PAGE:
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 Backyard Gardeners Reap Healthy Harvests

“Produce grown in your own backyard is fresh, nutritious, and economical," said Spencer Galt, MD, a member of the Society for Vascular Surgery®. "Fresh fruits and vegetables are good for your vascular health. Better still, gardening is good exercise.”

Increasingly popular, Americans are applying their green thumbs in backyard, window box, rooftop, and community garden plots. They’re growing their own fruits (strawberries, raspberries, peaches, grapes, and melons) and vegetables (tomatoes, peppers, lettuce, carrots, radishes, and cucumbers).

Their results are a health and wealth bonanza. One dollar invested in a community garden plot yields $6 worth of vegetables according to the article, Health Benefits of Urban Agriculture: Public Health and Food Security on
“A salad of mixed greens topped with fresh-picked blueberries provides a light and healthy summer meal,” said Dr. Galt. “Food affects our cholesterol, blood pressure, and body weight. These are important in maintaining healthy veins and arteries.”

Dr. Galt recommends following the 2010 Dietary Guidelines for Americans created by the United States Department of Agriculture (USDA) and the United States Department of Health and Human Services (HHS). These guidelines encourage Americans to eat:

• more fruits and vegetables
• whole grains
• low-fat milk products
• lean meats, beans, eggs, nuts
• fish
• foods low in saturated fats, trans fats, cholesterol, salt, and added sugar. 

Minimal sodium intake is the suggestion of the USDA Dietary Approaches to Stop Hypertension (DASH) Eating Plan to lower high blood pressure (hypertension). This is a risk factor for carotid artery disease as well as stroke, the fourth leading cause of death in America according to 2010 National Vital Statistics. 

Food choices, moderate physical activity (walking 30 minutes daily), not smoking, and a healthy body weight can help control blood pressure and cholesterol. Persons at risk of high cholesterol should have an annual cholesterol blood test. Medications can help lower cholesterol.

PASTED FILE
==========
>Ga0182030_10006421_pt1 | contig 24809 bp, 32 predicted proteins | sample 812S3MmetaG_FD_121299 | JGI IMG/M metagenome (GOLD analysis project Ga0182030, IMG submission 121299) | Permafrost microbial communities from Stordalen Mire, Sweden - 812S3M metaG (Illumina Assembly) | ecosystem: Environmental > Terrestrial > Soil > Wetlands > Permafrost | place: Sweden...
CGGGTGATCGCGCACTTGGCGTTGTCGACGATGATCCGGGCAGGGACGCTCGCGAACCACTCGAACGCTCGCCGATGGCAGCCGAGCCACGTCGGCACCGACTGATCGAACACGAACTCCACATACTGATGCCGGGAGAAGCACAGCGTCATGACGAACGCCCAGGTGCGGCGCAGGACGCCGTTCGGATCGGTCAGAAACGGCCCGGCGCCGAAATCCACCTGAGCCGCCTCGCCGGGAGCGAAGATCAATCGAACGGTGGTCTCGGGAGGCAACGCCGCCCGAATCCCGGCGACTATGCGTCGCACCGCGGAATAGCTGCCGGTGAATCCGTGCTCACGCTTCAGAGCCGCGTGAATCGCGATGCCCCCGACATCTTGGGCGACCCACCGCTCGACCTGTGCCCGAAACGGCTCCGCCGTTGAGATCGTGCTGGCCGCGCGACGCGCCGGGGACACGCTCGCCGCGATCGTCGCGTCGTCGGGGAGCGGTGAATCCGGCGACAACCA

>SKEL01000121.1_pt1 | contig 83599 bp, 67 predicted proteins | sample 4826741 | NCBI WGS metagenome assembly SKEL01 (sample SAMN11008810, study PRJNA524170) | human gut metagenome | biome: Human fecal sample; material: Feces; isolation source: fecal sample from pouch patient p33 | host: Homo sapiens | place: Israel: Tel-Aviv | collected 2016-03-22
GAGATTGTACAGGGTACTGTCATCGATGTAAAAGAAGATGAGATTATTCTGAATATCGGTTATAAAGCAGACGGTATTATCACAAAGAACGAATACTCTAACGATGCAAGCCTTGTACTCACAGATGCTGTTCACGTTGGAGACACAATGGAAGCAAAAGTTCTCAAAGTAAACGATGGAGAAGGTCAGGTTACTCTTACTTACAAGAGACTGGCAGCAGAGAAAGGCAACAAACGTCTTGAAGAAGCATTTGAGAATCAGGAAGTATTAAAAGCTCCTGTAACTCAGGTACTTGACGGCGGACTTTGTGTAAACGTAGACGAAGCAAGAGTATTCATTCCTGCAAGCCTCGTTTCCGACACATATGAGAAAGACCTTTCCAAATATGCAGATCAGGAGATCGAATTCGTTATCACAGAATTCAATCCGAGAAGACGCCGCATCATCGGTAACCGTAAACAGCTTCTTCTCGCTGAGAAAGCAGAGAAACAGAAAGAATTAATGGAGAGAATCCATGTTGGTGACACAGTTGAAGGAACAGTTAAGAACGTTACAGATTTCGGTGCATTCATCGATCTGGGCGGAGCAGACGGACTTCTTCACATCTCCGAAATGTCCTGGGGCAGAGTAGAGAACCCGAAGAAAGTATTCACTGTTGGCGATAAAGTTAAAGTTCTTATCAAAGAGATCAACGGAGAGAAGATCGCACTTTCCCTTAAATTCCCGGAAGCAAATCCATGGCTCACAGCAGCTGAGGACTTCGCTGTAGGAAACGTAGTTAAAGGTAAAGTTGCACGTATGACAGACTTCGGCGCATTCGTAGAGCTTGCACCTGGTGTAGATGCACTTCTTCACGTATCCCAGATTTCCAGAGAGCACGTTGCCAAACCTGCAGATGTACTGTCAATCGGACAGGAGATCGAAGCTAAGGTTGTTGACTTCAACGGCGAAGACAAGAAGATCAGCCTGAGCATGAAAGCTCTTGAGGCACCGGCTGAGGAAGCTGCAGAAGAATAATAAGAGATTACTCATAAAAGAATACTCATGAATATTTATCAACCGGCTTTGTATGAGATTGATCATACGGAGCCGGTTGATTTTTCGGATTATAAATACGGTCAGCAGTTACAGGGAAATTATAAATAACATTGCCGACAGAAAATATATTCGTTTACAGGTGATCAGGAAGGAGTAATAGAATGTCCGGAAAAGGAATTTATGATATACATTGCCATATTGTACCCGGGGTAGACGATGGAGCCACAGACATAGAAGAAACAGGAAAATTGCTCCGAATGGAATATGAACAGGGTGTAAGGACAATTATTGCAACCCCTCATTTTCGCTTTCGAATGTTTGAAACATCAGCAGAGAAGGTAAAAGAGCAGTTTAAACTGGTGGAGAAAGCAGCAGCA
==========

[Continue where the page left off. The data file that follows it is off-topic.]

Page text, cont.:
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About the Society for Vascular Surgery

The Society for Vascular Surgery® (SVS) is a not-for-profit professional medical society, composed primarily of vascular surgeons, that seeks to advance excellence and innovation in vascular health through education, advocacy, research, and public awareness. SVS is the national advocate for 3,686 specialty-trained vascular surgeons and other medical professionals who are dedicated to the prevention and cure of vascular disease. Visit its Web site at®. Follow SVS on Facebook and Twitter.

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Society for Vascular Surgery
633 North Saint Clair Street, 22nd Floor | Chicago, IL 60611
Phone: 312-334-2300 | 800-258-7188
Fax: 312-334-2320

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VascularWeb® is the prime source for all vascular health and disease information, and is presented by the Society for Vascular Surgery®. Its members are vascular surgeons, specialists, and vascular health professionals who are specialty-trained in all treatments for vascular disease including medical management, non-invasive procedures, and surgery.